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Citi Bike Releases Map of Williamsburg and Greenpoint Expansion

Here’s some eye candy for the weekend — a map of Citi Bike’s expansion into northern Brooklyn.

This map was submitted to Community Board 1 and obtained by the Brooklyn Paper. There are 53 stations planned for Williamsburg and Greenpoint. Unlike the Citi Bike phase two expansion areas in Manhattan and Queens, which are starting from scratch, these station locations were determined during the initial bike-share siting process, prior to the 2013 launch. Basically, this is where stations in these neighborhoods were supposed to go before the program was beset by Hurricane Sandy and software problems.

It looks like about half the stations will be on sidewalks. While siting guidelines generally rule out sidewalk locations that put a squeeze on pedestrian traffic, it would be better if decisions weren’t filtered through the parking preservation board.

Regardless, after a two year wait this map is another sign that the Citi Bike expansion is happening. These stations are expected to come online sometime in 2015.

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Protected Lanes Preview: Boston, Detroit, Indy, Minneapolis, Denver & More

Shelby Street in Indianapolis is a model for that city’s two latest protected bike lane projects.

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Michael Andersen blogs for The Green Lane Project, a PeopleForBikes program that helps U.S. cities build better bike lanes to create low-stress streets.

Spring is three weeks away, and that means it’s time for one of American cities’ newest rituals: announcing the year’s protected bike lane construction plans.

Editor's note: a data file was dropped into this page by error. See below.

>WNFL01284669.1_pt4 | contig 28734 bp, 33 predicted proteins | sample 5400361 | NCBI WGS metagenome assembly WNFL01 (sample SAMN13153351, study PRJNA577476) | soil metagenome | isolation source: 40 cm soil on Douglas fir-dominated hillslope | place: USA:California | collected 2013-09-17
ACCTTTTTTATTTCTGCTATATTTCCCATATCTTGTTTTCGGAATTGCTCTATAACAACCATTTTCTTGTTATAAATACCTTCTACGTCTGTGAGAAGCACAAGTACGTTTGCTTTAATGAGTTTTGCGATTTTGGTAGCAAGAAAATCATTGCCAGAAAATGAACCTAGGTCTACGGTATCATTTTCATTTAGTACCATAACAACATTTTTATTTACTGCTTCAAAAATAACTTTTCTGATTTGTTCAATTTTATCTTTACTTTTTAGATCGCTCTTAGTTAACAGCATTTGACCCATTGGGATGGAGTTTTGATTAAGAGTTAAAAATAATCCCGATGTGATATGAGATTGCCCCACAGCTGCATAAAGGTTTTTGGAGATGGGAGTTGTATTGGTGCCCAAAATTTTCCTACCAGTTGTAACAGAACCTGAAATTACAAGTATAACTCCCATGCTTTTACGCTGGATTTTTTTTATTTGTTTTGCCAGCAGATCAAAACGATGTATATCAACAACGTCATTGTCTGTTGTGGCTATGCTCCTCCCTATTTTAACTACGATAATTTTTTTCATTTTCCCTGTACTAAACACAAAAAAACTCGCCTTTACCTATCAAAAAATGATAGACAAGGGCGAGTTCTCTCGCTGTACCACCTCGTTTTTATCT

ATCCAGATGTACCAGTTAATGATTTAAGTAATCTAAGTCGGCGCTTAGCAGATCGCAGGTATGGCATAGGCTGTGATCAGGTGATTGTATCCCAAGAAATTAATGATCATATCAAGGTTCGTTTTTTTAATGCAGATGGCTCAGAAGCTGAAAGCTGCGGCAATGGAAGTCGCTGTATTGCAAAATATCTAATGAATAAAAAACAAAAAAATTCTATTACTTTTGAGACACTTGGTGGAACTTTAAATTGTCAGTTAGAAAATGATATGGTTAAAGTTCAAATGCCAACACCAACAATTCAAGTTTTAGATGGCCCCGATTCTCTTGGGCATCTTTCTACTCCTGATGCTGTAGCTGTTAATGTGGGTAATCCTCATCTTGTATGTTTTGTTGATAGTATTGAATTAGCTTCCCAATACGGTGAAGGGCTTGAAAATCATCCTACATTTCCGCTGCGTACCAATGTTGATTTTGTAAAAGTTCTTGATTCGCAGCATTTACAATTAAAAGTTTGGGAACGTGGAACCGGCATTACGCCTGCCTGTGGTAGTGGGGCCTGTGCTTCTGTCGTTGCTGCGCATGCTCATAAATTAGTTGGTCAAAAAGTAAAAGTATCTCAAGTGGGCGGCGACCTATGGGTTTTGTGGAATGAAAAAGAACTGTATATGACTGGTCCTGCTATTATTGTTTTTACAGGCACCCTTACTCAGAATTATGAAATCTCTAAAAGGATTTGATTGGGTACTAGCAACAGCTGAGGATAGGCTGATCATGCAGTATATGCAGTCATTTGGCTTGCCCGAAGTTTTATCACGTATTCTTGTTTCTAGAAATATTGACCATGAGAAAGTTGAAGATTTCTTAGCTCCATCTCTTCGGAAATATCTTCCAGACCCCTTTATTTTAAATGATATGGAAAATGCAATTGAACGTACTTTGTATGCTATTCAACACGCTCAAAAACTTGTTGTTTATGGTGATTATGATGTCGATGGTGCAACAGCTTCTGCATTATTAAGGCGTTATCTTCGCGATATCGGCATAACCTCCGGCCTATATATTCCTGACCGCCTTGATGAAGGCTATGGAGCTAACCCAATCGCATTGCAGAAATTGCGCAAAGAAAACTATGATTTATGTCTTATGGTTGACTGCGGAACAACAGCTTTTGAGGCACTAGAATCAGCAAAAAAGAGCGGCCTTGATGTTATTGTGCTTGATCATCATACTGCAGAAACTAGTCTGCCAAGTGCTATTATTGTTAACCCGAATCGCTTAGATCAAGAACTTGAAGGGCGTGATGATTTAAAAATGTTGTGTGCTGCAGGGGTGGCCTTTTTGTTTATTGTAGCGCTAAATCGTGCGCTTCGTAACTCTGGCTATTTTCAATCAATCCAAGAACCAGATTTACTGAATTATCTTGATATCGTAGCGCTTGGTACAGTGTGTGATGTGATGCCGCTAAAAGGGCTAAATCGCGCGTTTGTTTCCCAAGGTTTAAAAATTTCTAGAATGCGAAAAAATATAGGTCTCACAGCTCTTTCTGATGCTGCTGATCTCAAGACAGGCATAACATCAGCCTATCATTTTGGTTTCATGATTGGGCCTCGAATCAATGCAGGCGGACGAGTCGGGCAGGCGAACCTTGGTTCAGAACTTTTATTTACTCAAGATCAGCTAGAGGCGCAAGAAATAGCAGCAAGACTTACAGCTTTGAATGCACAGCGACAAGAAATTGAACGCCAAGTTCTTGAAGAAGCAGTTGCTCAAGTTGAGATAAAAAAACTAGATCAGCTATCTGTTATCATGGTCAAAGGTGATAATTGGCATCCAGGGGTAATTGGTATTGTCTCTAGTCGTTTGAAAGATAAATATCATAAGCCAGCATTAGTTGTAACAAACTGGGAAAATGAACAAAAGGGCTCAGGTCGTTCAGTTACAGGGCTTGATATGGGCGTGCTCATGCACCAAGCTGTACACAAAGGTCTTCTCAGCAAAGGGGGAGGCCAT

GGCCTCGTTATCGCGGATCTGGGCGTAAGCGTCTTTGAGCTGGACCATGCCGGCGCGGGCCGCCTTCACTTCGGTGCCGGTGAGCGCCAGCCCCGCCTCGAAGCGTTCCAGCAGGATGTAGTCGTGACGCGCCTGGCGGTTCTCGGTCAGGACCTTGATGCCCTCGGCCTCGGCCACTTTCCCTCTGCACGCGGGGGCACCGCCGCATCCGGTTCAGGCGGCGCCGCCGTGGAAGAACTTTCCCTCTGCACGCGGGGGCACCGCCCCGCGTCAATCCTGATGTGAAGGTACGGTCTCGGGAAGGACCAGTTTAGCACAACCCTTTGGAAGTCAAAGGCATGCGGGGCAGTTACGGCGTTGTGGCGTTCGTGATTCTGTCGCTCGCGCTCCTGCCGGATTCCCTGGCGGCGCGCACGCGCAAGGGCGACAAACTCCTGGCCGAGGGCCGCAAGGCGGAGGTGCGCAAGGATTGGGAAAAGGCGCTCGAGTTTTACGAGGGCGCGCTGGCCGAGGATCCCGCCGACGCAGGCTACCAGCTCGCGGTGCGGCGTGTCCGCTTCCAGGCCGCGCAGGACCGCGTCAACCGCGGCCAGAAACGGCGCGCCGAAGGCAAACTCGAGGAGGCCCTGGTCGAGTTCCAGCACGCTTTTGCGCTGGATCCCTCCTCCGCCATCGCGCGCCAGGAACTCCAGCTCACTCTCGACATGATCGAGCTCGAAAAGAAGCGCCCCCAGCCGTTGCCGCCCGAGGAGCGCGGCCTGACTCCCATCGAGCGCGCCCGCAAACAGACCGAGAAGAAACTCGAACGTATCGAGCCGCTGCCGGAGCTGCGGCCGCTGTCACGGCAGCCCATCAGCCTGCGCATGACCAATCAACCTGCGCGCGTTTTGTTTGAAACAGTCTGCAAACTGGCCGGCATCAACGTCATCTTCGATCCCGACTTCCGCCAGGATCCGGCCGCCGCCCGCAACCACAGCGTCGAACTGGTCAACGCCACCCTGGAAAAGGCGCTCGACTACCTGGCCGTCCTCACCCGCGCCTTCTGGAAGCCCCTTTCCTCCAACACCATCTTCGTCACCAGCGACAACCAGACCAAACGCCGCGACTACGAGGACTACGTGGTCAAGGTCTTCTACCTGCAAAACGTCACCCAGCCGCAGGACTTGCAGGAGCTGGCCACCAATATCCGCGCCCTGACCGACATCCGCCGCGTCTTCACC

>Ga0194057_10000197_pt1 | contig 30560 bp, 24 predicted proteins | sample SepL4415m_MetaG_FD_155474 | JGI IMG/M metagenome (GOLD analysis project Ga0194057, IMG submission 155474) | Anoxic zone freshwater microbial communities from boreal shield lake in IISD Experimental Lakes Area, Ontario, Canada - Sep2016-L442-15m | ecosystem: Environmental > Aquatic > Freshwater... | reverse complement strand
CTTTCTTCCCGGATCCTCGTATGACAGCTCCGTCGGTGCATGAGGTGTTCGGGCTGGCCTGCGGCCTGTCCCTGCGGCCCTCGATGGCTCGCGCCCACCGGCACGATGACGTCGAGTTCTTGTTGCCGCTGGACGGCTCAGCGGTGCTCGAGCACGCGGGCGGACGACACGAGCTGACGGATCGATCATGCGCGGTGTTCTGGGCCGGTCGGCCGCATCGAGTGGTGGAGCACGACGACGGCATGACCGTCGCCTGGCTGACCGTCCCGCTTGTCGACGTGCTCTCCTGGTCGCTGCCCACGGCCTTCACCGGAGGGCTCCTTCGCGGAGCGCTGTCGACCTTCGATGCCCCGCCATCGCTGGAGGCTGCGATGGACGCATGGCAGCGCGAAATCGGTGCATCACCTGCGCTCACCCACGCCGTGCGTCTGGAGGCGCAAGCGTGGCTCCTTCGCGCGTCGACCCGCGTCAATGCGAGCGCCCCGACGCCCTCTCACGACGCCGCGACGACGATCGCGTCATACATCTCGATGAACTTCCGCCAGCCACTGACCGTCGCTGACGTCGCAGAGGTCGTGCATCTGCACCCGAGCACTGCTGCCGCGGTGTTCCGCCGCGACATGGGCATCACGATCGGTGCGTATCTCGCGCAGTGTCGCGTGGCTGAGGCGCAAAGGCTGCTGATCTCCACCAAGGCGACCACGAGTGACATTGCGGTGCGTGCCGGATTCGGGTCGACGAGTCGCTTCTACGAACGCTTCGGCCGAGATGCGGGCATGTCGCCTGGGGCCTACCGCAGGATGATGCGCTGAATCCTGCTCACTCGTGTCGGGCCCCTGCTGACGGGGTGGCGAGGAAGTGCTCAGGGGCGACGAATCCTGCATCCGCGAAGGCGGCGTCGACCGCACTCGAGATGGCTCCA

Every few days over the last month, another U.S. city has released plans or announced progress in building protected lanes. Even more excitingly, many are in downtown and commercial areas, which tend to have the highest latent demand for biking. Let’s take a scan from east to west of the projects that popped onto our radar in February alone, to be built in 2015 or 2016:

Boston is “heading toward” a firm plan for protected lanes on the crucial Commonwealth Avenue artery between Boston University Bridge and Brighton, Deputy Transportation Commissioner Jim Gillooly said February 9. In column the day before, the Boston Globe’s Derrick Jackson endorsed the concept on the strength of a trip to Seattle, where he rode a Pronto! Bike Share bicycle down the 2nd Avenue bike lane.

“I did something here I am scared to death to do in Boston,” Jackson wrote. “I bicycled on a weekday in the city’s most bustling business district.”

New York City is on track to upgrade several blocks of Columbus Avenue near Lincoln Square with greater protection, improving connections to the Ninth Avenue protected bike lane in Midtown, after a February 10 thumbs-up from the local community board.

Columbus, Ohio, said February 2 that a 1.4-mile bidirectional protected lane on Summit near the Ohio State University campus is “just the beginning” of plans for biking improvements, thanks to advocacy group Yay Bikes and a receptive city staff.

Detroit is installing southeast Michigan’s first protected lanes this year on a “very short segment” of East Jefferson. Advocacy group Detroit Greenways says it’s “precedent setting and could serve as a model for all of Detroit’s major spoke roads.”

Read more…

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TA: Inconsistency Between Precincts Undermines NYPD Traffic Enforcement

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Which precincts stepped up speeding enforcement the most, and which ones lagged behind? Transportation Alternatives breaks down the numbers by borough command.

In the year since Mayor Bill de Blasio promised stepped-up traffic enforcement under Vision Zero, NYPD has moved in the right direction, according to a new report from Transportation Alternatives [PDF]. At the same time, enforcement varies dramatically from precinct to precinct, weakening overall deterrence.

TA looked at data from last year and 2013, comparing each precinct’s change in speeding and failure-to-yield tickets with the change in injuries to cyclists and pedestrians.

Some precincts rose to the top:

  • The 70th Precinct, covering parts of Kensington, Ditmas Park, and Midwood, increased speeding and failure-to-yield enforcement by 243 percent — that’s 310 additional speeding summonses and 832 more failure-to-yield tickets more than 2013. At the same time, there were 33 fewer cyclist and pedestrian injuries within its borders.